Michael A. Coggins is one who loves and cherishes his relationship with music.
He describes himself as one that interacts with music in a particular fashion
elevating his entire being. “Playing the trombone has always been my desire;
it helps me live without stress…it’s how I get my kicks…”
A Trinidadian by birth, from the city of Port of Spain, Coggins had little interest in music or playing a musical instrument until Carnival 1952, when he saw a band on the road “Playing Mas” He developed a love for the trombone as they performed a calypso in call-and-response mode.
His inspiration to play trombone came from trombonist, James Nicholas, a master trombone performer and teacher in Trinidad, when he heard him improvising on the song “In a Calabash” during a carnival serenade. Coggins’ first trombone was a used one bought from Holly Young.
At age 16, he had moved south to the city of San Fernando living briefly with his sister. It was there he saw an advertisement, “Office Boy Wanted.” He applied and got the job carrying packages, envelopes and doing general small office errands. Within the office was a small printing department and he was lured to this area, observing how it worked. Fascinated by this printing machine, and noticed by his employer, he was encouraged to apply for an apprenticeship position at the Trinidad Guardian, the biggest and oldest newspaper at the time in Trinidad. Coggins received extensive training through an apprentice program sponsored by this leading newspaper. His tenure in the field of linotype is remarkable. He worked for the Trinidad Guardian, for several years, while his passion for music grew.
His Father played guitar and bass, along with violins and local instruments, serenading during Christmas and at local dance events. Coggins’ musical talent on trombone propelled him to one of his highest points in 1959, when he recorded with the Mighty Sparrow on the album that included the feature calypsos “Mr. Herbert” and “Mango Verte.” Mighty Sparrow had badly needed a trombonist for that recording, but Coggins was hesitant to play as he was very timid because of Sparrow’s stature, and his father, seeing an opportunity for his son to advance, stated; “If you don’t do it…find someplace else to live...” Coggins played.
Throughout the Caribbean, businesses advertised for workers, and Coggins, having a desire to travel, placed his name on a list to work outside of his homeland. He obtained a printing job on the island of Jamaica in 1960 with the Gleaner for 8 months. While there he did very little playing in bands, but he earned the respect of other employees in the field of print media because of his knowledge and spirit of cooperation.
He returned to Trinidad and continued his trade as a printer and advanced his musical talent while gaining respect and love for his artistry. While there his friend Phillip Matthew, also a co-worker in print media, shared with him an advertisement from the Daily News of the Virgin Islands, which he responded to and received employment.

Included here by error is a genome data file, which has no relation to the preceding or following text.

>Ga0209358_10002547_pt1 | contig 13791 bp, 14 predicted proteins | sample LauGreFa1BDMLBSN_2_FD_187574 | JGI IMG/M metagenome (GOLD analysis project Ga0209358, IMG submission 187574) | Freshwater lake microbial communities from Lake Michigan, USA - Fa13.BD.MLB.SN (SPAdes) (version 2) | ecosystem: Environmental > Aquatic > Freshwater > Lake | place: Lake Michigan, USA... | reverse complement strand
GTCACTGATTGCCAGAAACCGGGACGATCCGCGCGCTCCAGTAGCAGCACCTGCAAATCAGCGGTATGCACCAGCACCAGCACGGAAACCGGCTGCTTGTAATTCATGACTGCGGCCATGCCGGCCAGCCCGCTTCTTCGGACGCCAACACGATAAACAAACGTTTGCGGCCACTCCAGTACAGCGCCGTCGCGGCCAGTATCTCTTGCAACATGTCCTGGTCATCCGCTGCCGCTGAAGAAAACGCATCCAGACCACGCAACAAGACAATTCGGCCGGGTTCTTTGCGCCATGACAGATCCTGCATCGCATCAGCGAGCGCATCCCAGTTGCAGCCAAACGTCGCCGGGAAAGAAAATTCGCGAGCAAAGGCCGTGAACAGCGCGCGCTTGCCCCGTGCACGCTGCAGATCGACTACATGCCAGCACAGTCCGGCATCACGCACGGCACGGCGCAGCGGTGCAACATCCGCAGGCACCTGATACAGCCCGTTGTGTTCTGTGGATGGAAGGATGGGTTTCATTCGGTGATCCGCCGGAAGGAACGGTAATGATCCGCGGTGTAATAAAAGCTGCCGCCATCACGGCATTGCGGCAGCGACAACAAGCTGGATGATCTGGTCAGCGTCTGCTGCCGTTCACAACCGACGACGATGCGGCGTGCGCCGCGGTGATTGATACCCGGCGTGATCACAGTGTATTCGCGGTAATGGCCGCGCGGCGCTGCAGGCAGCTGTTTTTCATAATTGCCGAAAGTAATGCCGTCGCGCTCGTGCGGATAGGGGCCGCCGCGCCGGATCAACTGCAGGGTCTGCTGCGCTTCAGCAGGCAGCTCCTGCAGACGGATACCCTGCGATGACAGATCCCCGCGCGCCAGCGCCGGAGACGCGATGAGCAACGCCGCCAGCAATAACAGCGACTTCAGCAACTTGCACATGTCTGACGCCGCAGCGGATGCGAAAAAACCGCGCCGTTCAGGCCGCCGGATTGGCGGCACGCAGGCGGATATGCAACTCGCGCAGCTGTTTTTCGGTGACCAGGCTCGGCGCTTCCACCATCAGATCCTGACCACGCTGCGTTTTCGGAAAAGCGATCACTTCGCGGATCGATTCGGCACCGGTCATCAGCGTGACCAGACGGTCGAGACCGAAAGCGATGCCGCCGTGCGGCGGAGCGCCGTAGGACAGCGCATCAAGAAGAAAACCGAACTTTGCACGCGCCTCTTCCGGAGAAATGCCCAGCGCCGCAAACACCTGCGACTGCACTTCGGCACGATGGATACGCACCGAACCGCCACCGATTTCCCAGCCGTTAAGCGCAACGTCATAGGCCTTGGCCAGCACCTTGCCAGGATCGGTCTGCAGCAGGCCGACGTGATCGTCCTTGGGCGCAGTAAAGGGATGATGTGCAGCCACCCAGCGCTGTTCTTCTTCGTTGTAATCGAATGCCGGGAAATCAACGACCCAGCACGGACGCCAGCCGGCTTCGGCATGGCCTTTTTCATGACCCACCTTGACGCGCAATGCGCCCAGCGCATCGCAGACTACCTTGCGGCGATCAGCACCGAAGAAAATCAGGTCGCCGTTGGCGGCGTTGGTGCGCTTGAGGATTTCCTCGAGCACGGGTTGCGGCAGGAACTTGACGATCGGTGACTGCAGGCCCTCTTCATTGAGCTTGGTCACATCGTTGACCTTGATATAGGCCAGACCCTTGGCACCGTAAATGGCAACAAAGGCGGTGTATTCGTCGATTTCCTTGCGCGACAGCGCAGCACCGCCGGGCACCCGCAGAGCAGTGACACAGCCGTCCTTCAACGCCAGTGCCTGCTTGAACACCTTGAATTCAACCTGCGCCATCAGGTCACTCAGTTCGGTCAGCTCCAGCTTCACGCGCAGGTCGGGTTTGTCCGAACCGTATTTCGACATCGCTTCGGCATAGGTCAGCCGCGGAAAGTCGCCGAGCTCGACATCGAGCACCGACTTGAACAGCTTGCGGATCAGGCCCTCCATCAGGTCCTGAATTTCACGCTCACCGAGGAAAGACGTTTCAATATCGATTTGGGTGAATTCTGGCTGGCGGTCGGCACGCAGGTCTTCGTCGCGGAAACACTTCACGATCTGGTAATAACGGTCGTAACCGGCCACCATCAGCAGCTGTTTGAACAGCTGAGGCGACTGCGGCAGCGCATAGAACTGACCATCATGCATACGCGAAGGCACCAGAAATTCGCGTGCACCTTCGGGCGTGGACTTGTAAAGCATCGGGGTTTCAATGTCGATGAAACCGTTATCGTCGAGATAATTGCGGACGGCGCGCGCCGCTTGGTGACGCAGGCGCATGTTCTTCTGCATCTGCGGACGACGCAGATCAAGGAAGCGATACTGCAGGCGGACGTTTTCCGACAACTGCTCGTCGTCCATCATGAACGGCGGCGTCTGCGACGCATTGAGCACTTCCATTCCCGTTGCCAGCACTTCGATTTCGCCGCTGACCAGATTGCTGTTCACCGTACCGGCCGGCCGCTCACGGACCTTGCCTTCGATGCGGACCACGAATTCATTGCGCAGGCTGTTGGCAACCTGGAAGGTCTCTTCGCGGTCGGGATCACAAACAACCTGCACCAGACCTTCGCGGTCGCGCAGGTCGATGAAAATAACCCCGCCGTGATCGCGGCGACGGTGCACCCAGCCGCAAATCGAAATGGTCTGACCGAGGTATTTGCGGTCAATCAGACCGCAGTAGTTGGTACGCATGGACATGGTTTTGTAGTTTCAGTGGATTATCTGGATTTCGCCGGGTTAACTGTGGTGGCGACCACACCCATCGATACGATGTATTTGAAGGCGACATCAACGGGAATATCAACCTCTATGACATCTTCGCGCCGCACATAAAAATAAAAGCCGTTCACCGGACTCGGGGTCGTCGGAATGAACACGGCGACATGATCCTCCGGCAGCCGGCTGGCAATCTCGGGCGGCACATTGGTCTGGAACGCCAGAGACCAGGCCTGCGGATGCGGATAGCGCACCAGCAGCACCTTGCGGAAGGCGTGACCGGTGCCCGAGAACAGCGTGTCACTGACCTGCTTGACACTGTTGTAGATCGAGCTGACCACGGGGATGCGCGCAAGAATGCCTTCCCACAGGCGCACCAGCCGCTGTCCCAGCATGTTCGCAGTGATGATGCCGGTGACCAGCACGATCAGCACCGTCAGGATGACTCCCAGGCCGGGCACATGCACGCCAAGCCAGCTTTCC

He left Trinidad and signed on with the Daily News of the Virgin Islands in 1962 as a Linotype Setter and worked for over twenty years. It was at this point the art of trombone performance in dance bands in the United States Virgin Islands began to take its rightful place in dance bands, with Michael A. Coggins as the pioneer.
Michael Coggins unleashed his inner most musical passion to thousands of Virgin Islanders, dance goers and students. He set the standard in trombone dance band music performance. He became the model, the standard, a true ambassador, bringing from Trinidad the flavor, customs, and traditions of dance band trombone performance to the United States Virgin Islands. With his slender frame, he gave all he learned (both in the print media field and the music field) to his new home – the Virgin Islands. He brought excitement to dance with his trombone playing when he teamed up with his musical brother, lead trumpeter Collins Wesselhoff. He attended a young dance band rehearsal and taught all music parts to the band named Tremile and the Jamals. These selections were all instrumental Calypsos from many Calypsonians.
Coggins excelled in dance band performance with the famous Milo and the Kings for almost twenty-five years. He recalled hearing Milo’s band, upon arrival on St. Thomas, at a dance at Pilgrim’s Terrace. Living in a rental owned by the Watlington’s, a stone’s throw away from the Daily News and Pilgrim’s Terrace, he attended a dance and approached who he thought was band leader Milo to ask for an opportunity to “sit-in” with the band, only to be corrected. Pedro Perez was the singer, not the leader.
In what he describes as “getting his kicks,” Coggins made music with many dance ensembles in St. Thomas: Milo and His Kings for 23 years (1962- 1985); The Imaginations Brass (1985 -2005); and finally Cool Sessions Brass (2003 – present.) On several occasions he even found time to rehearse with the New Herrnhut Trombone Choir. If it is music, and he has the time, Coggins will participate.
Being from the big island of Trinidad, Coggins knew how to “play mas.” The concept of a tramp was well ingrained in him from his participation in Carnivals in his homeland. He wholeheartedly embraced those roots as he became a member of the famous Milo and His Kings.
Coggins was one of the spark plugs, along with Ira Myers and Collins Wesselhoff and others, in the famous 1970 and 1971, Tutu-to-Town merry making tramp on foot, playing from along the Weymouth Rhymer Highway into Carnival Village in the parking lot.
Michael A. Coggins became a true Virgin Islander, giving of himself, loving and caring for his musical environment, and sharing his talent with many in this community.
He is married to Norma Coggins and between them they have five children - four boys and one girl.
/ 2019 ‘The Village’ Honoree
The Man and His Passion